Feminization, agricultural transition and rural employment (FATE)

Case studies

Examples of non-traditional exports

Quinoa in Bolivia


Quinoa is a traditional grain that had a very high symbolic importance under the Inca empire. Almost forgotten, interest in this crop has been arising in the Western societies and its production in Bolivia exploded during the two last decades. Today, more than 80% of Bolivian Quinoa production is exported, although with undetermined social and environmental impacts. Photo: Maurice Tschopp

Coffee in Laos


Coffee was introduced in Nepal by the French in the early 1900s. Nowadays Laos produces more high quality coffee, especially Arabica and Catimor. The productions of coffee are located in the south of Laos, on the Boloven Plateau. Big companies and smallholders are both contributing to the industry of coffee. Photo: Stéphanie Jacquet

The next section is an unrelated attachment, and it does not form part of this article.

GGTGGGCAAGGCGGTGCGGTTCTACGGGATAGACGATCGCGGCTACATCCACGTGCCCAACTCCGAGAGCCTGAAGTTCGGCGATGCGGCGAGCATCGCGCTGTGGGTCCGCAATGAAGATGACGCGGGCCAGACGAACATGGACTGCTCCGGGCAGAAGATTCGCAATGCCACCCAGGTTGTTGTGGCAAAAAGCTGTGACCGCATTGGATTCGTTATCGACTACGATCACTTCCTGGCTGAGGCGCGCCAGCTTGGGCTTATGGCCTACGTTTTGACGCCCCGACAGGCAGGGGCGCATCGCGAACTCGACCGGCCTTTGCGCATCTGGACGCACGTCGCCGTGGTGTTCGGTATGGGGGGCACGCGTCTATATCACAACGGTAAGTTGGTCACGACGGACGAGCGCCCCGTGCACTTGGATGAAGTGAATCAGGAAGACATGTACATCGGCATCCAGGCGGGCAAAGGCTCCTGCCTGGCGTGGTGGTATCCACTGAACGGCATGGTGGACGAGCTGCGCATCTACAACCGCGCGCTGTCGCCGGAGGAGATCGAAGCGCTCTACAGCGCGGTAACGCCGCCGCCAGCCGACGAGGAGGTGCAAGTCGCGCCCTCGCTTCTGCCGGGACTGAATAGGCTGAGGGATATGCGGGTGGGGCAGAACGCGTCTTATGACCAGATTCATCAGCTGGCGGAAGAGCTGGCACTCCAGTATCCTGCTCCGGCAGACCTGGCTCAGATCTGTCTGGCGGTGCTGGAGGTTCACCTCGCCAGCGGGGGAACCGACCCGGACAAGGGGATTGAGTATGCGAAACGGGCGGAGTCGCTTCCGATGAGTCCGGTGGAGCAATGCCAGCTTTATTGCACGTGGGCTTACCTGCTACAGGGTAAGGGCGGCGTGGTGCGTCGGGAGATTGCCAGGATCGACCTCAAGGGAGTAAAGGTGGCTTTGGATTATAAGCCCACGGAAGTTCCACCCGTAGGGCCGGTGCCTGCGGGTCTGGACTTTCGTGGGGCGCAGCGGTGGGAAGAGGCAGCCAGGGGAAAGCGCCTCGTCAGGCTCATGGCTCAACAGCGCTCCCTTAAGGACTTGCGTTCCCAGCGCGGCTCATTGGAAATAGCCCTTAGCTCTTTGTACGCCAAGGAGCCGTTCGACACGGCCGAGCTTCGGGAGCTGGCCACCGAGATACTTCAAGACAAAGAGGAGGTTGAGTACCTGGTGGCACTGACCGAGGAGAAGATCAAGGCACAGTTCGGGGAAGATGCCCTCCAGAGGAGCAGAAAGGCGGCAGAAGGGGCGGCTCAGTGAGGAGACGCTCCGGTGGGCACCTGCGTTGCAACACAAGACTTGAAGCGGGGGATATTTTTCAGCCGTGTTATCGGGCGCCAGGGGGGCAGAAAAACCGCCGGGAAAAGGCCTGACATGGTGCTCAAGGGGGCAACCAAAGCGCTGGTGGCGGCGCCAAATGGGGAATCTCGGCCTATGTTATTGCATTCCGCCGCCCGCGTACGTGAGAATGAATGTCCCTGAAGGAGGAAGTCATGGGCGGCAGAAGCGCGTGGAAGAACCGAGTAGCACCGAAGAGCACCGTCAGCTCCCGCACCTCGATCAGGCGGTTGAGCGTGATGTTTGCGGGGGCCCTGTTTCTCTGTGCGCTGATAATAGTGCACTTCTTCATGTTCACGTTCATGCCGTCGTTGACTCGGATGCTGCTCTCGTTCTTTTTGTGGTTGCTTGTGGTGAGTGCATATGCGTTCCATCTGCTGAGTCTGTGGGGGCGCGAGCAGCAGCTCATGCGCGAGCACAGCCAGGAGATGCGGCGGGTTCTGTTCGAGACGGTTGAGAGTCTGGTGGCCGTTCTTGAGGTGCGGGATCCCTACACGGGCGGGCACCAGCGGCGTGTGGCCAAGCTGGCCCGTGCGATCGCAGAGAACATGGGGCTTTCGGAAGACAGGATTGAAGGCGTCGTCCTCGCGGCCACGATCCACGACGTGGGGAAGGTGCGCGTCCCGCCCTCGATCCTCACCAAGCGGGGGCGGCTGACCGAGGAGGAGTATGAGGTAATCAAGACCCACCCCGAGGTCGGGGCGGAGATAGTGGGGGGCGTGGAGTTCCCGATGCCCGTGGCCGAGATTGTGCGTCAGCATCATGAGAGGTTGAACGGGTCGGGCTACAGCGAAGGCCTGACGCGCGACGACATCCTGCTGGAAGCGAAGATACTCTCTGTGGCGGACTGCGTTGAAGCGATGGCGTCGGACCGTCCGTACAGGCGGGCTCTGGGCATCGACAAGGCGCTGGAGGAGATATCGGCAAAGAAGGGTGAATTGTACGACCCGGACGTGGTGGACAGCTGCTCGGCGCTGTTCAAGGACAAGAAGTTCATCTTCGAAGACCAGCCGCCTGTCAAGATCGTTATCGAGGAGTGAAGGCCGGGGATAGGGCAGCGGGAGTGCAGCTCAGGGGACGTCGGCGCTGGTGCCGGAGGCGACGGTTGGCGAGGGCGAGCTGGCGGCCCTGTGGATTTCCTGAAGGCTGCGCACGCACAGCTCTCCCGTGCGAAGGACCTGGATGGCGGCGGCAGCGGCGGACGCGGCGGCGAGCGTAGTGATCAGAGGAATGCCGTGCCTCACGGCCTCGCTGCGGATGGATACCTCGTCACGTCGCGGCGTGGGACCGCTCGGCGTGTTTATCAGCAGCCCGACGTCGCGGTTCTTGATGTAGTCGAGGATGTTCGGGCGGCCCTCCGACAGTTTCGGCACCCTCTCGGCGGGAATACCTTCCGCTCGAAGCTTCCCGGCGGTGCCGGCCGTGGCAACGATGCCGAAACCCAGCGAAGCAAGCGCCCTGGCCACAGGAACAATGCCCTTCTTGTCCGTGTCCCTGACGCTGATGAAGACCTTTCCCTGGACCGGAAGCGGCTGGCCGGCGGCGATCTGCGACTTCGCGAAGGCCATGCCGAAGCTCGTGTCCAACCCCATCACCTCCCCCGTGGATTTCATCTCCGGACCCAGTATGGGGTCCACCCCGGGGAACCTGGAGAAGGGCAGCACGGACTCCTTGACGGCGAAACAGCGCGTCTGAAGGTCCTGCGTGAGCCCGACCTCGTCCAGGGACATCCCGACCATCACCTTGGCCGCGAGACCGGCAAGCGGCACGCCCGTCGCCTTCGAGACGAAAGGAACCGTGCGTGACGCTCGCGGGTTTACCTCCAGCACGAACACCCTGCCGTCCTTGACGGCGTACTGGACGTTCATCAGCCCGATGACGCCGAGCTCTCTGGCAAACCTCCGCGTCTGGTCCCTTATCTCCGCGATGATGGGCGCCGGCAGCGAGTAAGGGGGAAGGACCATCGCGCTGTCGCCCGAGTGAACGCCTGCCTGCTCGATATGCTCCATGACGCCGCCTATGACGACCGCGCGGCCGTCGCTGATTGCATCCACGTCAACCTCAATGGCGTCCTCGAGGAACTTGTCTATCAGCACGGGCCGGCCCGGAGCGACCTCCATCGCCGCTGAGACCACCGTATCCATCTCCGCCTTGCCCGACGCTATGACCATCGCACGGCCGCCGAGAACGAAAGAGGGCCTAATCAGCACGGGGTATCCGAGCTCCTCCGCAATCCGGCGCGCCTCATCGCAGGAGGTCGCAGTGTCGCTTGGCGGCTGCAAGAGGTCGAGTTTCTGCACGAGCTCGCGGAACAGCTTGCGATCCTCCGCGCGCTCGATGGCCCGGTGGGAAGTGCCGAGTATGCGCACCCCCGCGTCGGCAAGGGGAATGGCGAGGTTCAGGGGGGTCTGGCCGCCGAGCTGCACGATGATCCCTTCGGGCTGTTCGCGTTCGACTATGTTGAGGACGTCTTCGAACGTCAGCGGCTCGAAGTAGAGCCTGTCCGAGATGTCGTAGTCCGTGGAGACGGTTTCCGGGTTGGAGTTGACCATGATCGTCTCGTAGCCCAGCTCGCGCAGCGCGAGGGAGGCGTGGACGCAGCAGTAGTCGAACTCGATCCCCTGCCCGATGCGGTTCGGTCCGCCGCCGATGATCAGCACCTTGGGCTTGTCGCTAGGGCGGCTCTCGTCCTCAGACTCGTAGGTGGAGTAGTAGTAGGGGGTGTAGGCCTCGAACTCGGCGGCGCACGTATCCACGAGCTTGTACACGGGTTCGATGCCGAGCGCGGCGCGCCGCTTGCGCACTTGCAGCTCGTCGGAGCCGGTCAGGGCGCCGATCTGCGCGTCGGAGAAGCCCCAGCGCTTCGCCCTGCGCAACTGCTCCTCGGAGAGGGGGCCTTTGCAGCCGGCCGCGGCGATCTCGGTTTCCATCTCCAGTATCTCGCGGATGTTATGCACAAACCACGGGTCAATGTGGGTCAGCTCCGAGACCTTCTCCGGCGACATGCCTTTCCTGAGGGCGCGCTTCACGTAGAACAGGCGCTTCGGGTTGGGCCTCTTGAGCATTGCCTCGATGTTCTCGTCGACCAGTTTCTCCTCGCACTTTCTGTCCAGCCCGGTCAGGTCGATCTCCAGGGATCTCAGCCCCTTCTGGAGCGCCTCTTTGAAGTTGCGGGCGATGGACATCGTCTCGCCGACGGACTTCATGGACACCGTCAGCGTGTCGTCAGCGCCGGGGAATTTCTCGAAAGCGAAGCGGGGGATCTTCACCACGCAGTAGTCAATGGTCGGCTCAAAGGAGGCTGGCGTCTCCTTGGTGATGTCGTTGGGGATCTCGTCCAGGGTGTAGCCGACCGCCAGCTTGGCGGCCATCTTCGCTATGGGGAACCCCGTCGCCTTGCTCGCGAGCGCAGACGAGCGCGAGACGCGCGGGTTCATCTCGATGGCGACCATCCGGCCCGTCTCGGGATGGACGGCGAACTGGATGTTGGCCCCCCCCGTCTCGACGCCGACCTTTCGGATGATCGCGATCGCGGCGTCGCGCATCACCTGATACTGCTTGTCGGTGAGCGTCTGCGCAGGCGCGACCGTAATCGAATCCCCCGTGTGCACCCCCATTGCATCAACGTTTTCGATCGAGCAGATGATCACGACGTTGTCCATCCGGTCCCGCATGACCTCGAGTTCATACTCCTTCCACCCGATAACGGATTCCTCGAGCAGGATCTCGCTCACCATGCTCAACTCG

Cardamom in Nepal


Large cardamom is a well-known spice that is used widely in oriental cooking and available in every supermarket in Europe and North America. In Nepal, an important share of the world large cardamom is produced in the Eastern Region.
Photo: Stéphanie Jaquet

Irish potatoes and beans in Rwanda


In Rwanda, the agricultural sector is developing from largely subsistence to market oriented production.  Beans and Irish potatoes being traditionally produced for home consumption, have recently emerged to the local and regional markets. This is mostly the case in the Northern Province for some districts close to the borders with Uganda and Democratic Republic of Congo. For both crops, women are the most involved either as wage workers or self-employed.